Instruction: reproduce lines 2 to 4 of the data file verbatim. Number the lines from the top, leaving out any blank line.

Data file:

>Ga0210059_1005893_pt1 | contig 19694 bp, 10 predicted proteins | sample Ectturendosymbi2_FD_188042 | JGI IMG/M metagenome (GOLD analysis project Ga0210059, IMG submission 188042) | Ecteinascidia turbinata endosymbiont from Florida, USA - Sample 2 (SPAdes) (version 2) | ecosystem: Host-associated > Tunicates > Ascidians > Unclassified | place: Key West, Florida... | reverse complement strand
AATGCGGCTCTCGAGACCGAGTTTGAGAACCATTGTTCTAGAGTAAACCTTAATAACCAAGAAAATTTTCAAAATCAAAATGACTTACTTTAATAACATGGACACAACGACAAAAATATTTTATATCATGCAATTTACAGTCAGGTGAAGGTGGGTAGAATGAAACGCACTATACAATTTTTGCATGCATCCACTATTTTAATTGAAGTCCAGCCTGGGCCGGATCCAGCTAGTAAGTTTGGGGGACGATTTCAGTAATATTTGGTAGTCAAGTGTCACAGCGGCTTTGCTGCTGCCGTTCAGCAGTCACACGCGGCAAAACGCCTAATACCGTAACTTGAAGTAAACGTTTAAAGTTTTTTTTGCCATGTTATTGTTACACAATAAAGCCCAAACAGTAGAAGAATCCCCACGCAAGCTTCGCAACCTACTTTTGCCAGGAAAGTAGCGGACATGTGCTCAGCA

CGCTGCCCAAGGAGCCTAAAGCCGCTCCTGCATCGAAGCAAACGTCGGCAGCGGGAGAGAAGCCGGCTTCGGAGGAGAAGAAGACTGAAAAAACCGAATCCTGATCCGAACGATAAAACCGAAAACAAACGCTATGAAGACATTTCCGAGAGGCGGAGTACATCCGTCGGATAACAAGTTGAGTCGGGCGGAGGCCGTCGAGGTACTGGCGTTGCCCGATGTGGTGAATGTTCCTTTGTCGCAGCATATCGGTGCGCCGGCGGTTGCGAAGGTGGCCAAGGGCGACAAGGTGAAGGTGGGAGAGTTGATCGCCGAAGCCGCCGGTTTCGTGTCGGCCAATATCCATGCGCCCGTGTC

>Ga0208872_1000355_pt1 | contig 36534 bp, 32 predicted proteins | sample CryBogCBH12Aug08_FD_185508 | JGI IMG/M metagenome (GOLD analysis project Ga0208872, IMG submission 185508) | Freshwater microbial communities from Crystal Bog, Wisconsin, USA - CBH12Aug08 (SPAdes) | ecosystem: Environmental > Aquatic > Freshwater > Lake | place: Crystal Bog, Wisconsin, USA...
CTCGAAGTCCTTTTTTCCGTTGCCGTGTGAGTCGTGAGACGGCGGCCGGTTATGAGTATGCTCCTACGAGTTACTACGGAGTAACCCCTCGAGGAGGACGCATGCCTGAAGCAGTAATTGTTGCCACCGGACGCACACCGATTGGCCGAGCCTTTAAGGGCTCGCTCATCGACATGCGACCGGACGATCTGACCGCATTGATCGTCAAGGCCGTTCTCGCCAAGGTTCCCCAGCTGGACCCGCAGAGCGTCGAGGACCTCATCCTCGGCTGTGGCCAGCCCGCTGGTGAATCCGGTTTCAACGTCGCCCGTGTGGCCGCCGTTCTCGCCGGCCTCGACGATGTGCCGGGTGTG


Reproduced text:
AATGCGGCTCTCGAGACCGAGTTTGAGAACCATTGTTCTAGAGTAAACCTTAATAACCAAGAAAATTTTCAAAATCAAAATGACTTACTTTAATAACATGGACACAACGACAAAAATATTTTATATCATGCAATTTACAGTCAGGTGAAGGTGGGTAGAATGAAACGCACTATACAATTTTTGCATGCATCCACTATTTTAATTGAAGTCCAGCCTGGGCCGGATCCAGCTAGTAAGTTTGGGGGACGATTTCAGTAATATTTGGTAGTCAAGTGTCACAGCGGCTTTGCTGCTGCCGTTCAGCAGTCACACGCGGCAAAACGCCTAATACCGTAACTTGAAGTAAACGTTTAAAGTTTTTTTTGCCATGTTATTGTTACACAATAAAGCCCAAACAGTAGAAGAATCCCCACGCAAGCTTCGCAACCTACTTTTGCCAGGAAAGTAGCGGACATGTGCTCAGCA

CGCTGCCCAAGGAGCCTAAAGCCGCTCCTGCATCGAAGCAAACGTCGGCAGCGGGAGAGAAGCCGGCTTCGGAGGAGAAGAAGACTGAAAAAACCGAATCCTGATCCGAACGATAAAACCGAAAACAAACGCTATGAAGACATTTCCGAGAGGCGGAGTACATCCGTCGGATAACAAGTTGAGTCGGGCGGAGGCCGTCGAGGTACTGGCGTTGCCCGATGTGGTGAATGTTCCTTTGTCGCAGCATATCGGTGCGCCGGCGGTTGCGAAGGTGGCCAAGGGCGACAAGGTGAAGGTGGGAGAGTTGATCGCCGAAGCCGCCGGTTTCGTGTCGGCCAATATCCATGCGCCCGTGTC

>Ga0208872_1000355_pt1 | contig 36534 bp, 32 predicted proteins | sample CryBogCBH12Aug08_FD_185508 | JGI IMG/M metagenome (GOLD analysis project Ga0208872, IMG submission 185508) | Freshwater microbial communities from Crystal Bog, Wisconsin, USA - CBH12Aug08 (SPAdes) | ecosystem: Environmental > Aquatic > Freshwater > Lake | place: Crystal Bog, Wisconsin, USA...